As relates to the claim of an equitable title arising from the number of immigrants alleged to have been introduced under these instruments, it would not avail the defendant in error in this action, even if the proofs showed a performance equal to that contended for on his part. For if these instruments were regarded as grants, and it appeared that the Marquis de Maison Rouge had originally selected this very district as the place where the grant was intended to be located; and the immigrants introduced by him had been settled upon it in performance of the conditions of his contract; and if it should be held that he had thereby acquired an equitable right to have the quantity of land mentioned in the paper of 1797 laid off to him at this place, still, it would be no defence against the United States. For in the case of Choteau v. Eckhart, 2 How. 375, this court decided that an imperfect title derived from Spain, before the cession, would not be supported against a party claiming under a grant from the United States, unless it had been confirmed by act of congress. The same point was again fully considered and decided, at the present
United States v. King. 3 H.
term, in the case of Hickey and others v. Stewart and others, 3 How. 750. These decisions stand upon the ground that such titles are not confirmed by the treaty itself so as to bring them within judicial cog- . nizance and authority; and that it rests with the political department of the government to determine how and by what tribunals justice should be done to persons claiming such rights. If, therefore, this controversy was in a court of equity, and no suspicion of fraud rested upon the claim, yet it could not be supported against a grantee of the United States, because congress has not confirmed it, nor authorized any other tribunal to determine upon its validity. This
case, however, is in a court of law; the petitory action [ *788 ] brought by * the United States in the circuit court of Louis
iana, being in the nature of an action of ejectment in which the decision must depend on the legal title; and that title under the treaty of cession being in the United States, an equitable title, if the defendant in error could show one, would be no defence.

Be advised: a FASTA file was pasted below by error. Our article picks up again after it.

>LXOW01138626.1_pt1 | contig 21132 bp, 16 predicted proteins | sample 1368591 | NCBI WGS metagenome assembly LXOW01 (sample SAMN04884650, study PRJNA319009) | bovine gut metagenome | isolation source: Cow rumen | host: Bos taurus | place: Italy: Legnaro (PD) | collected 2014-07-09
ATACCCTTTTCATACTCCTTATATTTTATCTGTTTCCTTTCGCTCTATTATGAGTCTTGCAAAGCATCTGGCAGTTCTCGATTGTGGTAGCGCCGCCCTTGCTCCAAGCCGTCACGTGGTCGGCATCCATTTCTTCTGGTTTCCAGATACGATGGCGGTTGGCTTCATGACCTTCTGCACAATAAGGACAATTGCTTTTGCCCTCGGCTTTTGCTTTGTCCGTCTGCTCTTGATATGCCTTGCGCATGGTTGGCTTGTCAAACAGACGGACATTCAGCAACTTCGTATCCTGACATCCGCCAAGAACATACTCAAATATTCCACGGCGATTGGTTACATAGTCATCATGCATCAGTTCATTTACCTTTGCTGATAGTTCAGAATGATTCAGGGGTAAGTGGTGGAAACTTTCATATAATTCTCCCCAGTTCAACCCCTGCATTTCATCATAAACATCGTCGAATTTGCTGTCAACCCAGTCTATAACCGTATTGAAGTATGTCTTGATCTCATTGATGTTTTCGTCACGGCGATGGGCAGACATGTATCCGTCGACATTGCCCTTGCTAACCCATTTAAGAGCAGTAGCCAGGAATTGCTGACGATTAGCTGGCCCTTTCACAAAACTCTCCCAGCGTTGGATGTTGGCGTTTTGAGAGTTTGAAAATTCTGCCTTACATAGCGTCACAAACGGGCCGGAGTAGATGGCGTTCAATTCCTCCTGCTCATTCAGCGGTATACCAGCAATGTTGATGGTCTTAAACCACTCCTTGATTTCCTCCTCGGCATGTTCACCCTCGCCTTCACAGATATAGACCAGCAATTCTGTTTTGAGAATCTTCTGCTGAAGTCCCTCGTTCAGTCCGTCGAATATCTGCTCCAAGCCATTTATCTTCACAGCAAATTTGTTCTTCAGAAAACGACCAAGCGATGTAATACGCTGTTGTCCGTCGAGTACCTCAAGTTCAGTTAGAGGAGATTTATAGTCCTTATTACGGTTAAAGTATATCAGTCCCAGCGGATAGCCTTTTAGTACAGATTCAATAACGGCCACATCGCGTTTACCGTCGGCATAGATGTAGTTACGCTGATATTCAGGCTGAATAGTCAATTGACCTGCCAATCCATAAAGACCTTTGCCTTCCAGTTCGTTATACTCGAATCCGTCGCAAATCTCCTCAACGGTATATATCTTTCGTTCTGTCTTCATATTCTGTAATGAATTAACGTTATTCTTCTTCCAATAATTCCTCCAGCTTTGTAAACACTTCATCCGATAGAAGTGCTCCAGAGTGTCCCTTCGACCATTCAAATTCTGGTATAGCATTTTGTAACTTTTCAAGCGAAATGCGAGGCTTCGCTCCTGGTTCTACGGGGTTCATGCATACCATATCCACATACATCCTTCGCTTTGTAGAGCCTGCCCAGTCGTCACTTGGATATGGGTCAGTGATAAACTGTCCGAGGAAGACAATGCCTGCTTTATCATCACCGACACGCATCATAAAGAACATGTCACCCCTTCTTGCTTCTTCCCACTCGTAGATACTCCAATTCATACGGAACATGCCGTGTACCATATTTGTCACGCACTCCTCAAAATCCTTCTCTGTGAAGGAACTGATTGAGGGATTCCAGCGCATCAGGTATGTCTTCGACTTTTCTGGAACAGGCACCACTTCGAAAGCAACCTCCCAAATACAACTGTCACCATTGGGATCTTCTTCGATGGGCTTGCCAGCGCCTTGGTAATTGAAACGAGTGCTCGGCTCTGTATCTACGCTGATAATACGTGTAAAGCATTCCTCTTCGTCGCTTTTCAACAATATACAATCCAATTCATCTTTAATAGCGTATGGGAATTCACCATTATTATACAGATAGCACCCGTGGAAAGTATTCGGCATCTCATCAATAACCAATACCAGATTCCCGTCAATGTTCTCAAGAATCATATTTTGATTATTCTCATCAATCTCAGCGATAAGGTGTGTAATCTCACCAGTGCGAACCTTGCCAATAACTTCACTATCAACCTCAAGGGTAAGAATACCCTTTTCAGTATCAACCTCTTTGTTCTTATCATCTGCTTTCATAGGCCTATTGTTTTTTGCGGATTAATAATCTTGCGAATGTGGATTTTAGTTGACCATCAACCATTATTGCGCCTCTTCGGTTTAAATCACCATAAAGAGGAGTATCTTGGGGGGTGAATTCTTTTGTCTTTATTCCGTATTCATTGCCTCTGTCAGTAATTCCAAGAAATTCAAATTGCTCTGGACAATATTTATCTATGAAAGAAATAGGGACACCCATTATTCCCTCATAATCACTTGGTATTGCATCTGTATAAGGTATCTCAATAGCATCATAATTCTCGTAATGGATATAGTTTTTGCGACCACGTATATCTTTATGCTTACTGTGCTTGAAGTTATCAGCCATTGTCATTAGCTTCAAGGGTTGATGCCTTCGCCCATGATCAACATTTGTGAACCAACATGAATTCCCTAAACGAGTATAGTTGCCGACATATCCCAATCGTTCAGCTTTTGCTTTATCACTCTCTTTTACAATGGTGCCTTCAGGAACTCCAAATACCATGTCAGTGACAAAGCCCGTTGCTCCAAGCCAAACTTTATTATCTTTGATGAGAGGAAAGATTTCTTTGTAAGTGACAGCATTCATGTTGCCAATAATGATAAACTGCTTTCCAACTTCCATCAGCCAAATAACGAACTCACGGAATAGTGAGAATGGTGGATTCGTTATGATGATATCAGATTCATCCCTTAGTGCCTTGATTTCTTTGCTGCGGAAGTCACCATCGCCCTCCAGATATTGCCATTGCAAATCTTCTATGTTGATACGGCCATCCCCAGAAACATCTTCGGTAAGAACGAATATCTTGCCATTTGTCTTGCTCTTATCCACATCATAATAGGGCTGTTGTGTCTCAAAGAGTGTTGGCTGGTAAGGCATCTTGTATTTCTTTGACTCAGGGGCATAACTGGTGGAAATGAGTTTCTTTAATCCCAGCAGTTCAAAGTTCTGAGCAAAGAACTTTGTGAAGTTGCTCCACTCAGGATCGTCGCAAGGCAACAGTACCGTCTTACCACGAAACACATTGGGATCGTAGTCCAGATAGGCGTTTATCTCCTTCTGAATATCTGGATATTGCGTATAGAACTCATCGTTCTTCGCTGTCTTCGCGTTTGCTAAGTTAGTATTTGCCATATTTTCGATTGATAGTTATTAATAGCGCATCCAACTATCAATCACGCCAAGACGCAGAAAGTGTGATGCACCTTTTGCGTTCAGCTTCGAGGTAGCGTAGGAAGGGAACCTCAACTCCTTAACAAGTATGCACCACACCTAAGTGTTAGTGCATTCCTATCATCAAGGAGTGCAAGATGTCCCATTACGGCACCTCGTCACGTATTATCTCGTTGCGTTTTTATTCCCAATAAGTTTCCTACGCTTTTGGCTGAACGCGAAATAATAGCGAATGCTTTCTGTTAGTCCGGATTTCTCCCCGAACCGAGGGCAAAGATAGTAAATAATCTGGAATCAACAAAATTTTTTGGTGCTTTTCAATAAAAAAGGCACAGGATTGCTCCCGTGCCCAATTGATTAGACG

It has indeed been urged in the argument, that the act of April 29, 1816, § 1, 3 Story's Laws, 1604, confirmed this grant to the claimants to its whole extent. Upon this point we do not think it necessary to go into a particular and minute examination of the acts of congress upon this subject, nor indeed of the act referred to. Because the provision in this act, that the confirmation shall extend only to the quantity of land contained in a league square, is, in the judgment of the court, too clear and unambiguous to admit of serious controversy. The restriction of the confirmation to the quantity above mentioned, appears to be as plainly stated in the proviso as language could make it; and congress certainly, in a claim of this description, addressing itself to the political power, had a right to confirm a portion of the claim, and, at the same time, to refuse to give the claimant a title to the residue, if they supposed it just to
Another question of more difficulty arises under this act of congress, but as it has not been pressed in the argument, we forbear to express an opinion upon it. It appears that the claimant has accepted a patent for a league square. In similar cases in Florida, the act of congress upon that subject provided, that the patent for the quantity confirmed should not issue unless the claimant released all title to the residue. The law in relation to the land in question does not, it is true, require this release, and the patent was issued and accepted under an understanding with the commissioner of the general landoffice, that the acceptance should not prejudice the claim to the residue. Yet it is a question worthy of serious consideration, how far the acceptance of the land proffered by congress, even under these
United States v. King. 3 H.
circumstances, must affect any title to the residue, which the party might be supposed to have had, and ought to influence the judgment of the court where the fact appears in the record. It is unnecessary, however, to pursue the inquiry, since, for the reasons before stated, the judgment of the circuit court must be reversed.
7 H. 833 ; 8 H. 48 ; 9 H. 421, 451; 11 H. 115, 509, 552, 663; 17 H. 542.